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No. 1122:
Offshore Rig Disposal

Today, we ask what happens when a machine grows old. The University of Houston's College of Engineering presents this series about the machines that make our civilization run, and the people whose ingenuity created them.

We've built so much in the last century. Bridges, dams, office buildings, power plants, automobiles, computers. How do we go about decommissioning all that stuff? We've become pretty good at reclaiming material from old bridges, buildings, and cars.

But computers, which grow obsolete in a few years, pose disposal problems we've barely considered. We think we know how to decommission nuclear plants, but we don't have much experience doing it yet. The first hydroelectric dams are just growing old. They pose terrible dangers. Then there are offshore oil platforms:

Some 3800 platforms now line the Gulf of Mexico -- 6500 world-wide. Only a fraction sit in less than 30 feet of water. Some are in water over a half-mile deep. One in four is over 25 years old. Most production equipment sits on the deck of an underwater tower until the oil below is gone. Then what becomes of that huge structure?

A few platforms could possibly be used by marine scientists. Several have been toppled onto the ocean floor where they continue to shelter marine life -- growing coral and forming artificial reefs. That, by the way, is what became of a huge part of the Japanese Navy, long after it was sunk in Truk Lagoon during WW-II.

But most towers have to be cut loose, turned on their side, and floated off to land for recycling. It's in that removal process that trouble arises. A neutral panel of experts recently convened to improve the federal regulation of those removals.

The worst problem is cutting the tower away from the ocean floor. The cuts must be made well below the mudline -- below water -- so currents that scour the bottom won't expose the stumps. Protruding steel can threaten fishing -- especially shrimping.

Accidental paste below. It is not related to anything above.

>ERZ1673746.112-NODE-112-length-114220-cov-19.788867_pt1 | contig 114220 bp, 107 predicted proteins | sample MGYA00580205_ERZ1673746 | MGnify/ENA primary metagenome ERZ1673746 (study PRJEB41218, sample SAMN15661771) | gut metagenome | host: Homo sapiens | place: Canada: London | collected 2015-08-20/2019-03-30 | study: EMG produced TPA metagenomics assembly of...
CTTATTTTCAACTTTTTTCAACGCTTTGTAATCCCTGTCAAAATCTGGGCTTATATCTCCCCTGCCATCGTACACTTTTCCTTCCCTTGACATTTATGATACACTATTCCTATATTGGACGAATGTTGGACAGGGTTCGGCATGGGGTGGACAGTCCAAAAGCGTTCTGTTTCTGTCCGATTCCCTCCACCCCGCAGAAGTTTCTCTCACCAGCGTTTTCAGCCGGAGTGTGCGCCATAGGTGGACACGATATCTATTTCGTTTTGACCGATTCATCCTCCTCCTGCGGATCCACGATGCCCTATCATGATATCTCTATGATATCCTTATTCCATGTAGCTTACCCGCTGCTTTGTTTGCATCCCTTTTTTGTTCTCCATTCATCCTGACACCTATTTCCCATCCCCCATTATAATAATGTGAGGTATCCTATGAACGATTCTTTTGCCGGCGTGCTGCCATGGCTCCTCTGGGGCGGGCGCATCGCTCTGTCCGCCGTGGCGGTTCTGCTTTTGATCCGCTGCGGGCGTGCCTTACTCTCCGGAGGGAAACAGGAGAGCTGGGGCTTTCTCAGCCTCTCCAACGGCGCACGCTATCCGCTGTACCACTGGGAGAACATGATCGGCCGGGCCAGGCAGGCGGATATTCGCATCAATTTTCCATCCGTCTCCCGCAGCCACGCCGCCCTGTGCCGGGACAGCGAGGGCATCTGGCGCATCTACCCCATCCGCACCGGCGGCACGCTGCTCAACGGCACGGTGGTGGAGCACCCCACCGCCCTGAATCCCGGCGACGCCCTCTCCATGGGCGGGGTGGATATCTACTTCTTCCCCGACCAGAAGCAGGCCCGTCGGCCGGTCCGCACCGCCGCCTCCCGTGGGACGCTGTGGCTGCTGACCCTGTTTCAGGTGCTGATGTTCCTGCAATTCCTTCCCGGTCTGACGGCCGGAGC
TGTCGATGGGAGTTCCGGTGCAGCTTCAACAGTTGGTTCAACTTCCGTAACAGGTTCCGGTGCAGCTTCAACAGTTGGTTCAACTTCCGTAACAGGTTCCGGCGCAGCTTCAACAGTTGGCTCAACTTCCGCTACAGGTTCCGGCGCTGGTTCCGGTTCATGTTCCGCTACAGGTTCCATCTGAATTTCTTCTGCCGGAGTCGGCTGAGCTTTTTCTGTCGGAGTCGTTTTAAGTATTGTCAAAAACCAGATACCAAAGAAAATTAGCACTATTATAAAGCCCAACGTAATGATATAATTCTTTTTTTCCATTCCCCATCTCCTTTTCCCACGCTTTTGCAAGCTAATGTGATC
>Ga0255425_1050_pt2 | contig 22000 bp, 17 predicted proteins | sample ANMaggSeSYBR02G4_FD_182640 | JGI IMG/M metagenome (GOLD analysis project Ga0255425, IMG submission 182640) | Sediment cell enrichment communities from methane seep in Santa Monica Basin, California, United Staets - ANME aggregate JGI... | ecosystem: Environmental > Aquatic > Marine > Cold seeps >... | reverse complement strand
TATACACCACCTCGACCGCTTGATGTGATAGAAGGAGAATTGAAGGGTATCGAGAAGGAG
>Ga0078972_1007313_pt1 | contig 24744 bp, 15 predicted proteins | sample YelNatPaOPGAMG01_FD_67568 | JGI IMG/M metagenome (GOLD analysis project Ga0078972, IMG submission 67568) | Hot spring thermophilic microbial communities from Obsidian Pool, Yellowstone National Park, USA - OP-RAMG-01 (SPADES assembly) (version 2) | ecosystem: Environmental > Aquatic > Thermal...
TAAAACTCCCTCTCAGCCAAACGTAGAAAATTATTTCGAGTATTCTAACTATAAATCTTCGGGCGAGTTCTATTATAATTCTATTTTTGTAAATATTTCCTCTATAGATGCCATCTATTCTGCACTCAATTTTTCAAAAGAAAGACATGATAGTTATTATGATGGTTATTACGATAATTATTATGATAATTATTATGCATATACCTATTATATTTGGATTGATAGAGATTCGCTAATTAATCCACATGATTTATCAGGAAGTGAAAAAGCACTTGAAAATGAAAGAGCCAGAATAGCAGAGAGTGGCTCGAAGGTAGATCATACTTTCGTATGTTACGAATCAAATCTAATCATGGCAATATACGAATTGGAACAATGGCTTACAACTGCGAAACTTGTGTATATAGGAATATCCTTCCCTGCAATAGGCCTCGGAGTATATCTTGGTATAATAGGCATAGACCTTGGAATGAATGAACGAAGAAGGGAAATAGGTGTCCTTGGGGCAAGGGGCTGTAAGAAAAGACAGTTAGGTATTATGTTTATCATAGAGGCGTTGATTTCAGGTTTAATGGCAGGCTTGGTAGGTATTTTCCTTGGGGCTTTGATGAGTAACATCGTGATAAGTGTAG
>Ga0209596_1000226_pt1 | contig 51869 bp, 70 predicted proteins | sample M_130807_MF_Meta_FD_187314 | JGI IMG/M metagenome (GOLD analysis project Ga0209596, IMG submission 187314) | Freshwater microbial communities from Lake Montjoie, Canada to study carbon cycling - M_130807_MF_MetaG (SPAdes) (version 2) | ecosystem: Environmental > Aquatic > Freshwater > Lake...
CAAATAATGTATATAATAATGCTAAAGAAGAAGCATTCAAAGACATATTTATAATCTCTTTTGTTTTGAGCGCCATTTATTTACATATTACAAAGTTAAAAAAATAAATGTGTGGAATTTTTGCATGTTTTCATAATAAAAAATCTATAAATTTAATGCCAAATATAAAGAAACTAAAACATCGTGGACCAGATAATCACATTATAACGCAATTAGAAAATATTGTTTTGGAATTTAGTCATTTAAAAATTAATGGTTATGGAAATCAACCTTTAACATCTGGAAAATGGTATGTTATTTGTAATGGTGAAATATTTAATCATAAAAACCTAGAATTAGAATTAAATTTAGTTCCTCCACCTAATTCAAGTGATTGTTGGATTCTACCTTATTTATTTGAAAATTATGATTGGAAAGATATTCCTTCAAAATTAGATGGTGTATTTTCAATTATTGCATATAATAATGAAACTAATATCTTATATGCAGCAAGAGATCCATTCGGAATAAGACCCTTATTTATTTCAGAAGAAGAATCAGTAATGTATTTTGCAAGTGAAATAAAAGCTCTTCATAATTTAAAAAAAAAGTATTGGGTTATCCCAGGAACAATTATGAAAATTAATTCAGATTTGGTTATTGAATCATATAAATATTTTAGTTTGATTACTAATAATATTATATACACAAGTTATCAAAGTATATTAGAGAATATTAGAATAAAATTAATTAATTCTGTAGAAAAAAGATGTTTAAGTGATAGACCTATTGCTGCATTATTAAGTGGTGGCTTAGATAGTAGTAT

The policy has been to cut the legs off 15 feet below the mudline. That can be done by a diver inside the legs of the tower, or by digging a great pit around the footings -- then cutting the legs off from outside. The cleanest way to sever the metal is with oxyarc cutting torches. But that's also the most dangerous. Divers have died from oxygen explosions and they work in fear of shifting mud.

It's far safer to lower explosive charges down the hollow legs and fire them from above. It's safer, but it's also far messier. On the wrong day, thousands of fish might be killed by the blast -- the very fish that make their habitat in the tower structure.

So engineers, out of the political limelight, work to save people and fish alike. They ask how far into the mud should we really cut the legs? Can we shape explosive charges so they won't send killing shock waves through the water? What's possible? What's not?

It's one more problem spawned by our ravenous appetite for goods and energy. It'll be followed by some new problem. All the while we wonder if we'll ever learn to consider the death of a machine -- as well as its life -- when we first design it.

I'm John Lienhard, at the University of Houston, where we're interested in the way inventive minds work.

(Theme music)

The Committee on Techniques for Removing Fixed Offshore Structures and the Marine Board Commission on Engineering and Technical Systems, National Research Council, An Assessment of Techniques for Removing Offshore Structures. Washington, DC: National Academy Press, 1996.

I am grateful to Alan Powell, UH Mechanical Engineering Department, for suggesting this episode and providing the National Research Council report along with other materials. I am also grateful to him and to Era N. Ford, Twachtman Snyder & Thornton, Inc. Consultants, for their critical help with this episode. Ms. Ford also notes that Allan G. Pulsipher, Center for Energy Studies, LSU, is a primary expert on this problem.

For more on offshore oil, see Episode 1394.


From the cited NRC document


Offshore rigs photographed from Galveston with a
600 mm lens. The left-hand one is in place. The
right-hand one is being moved.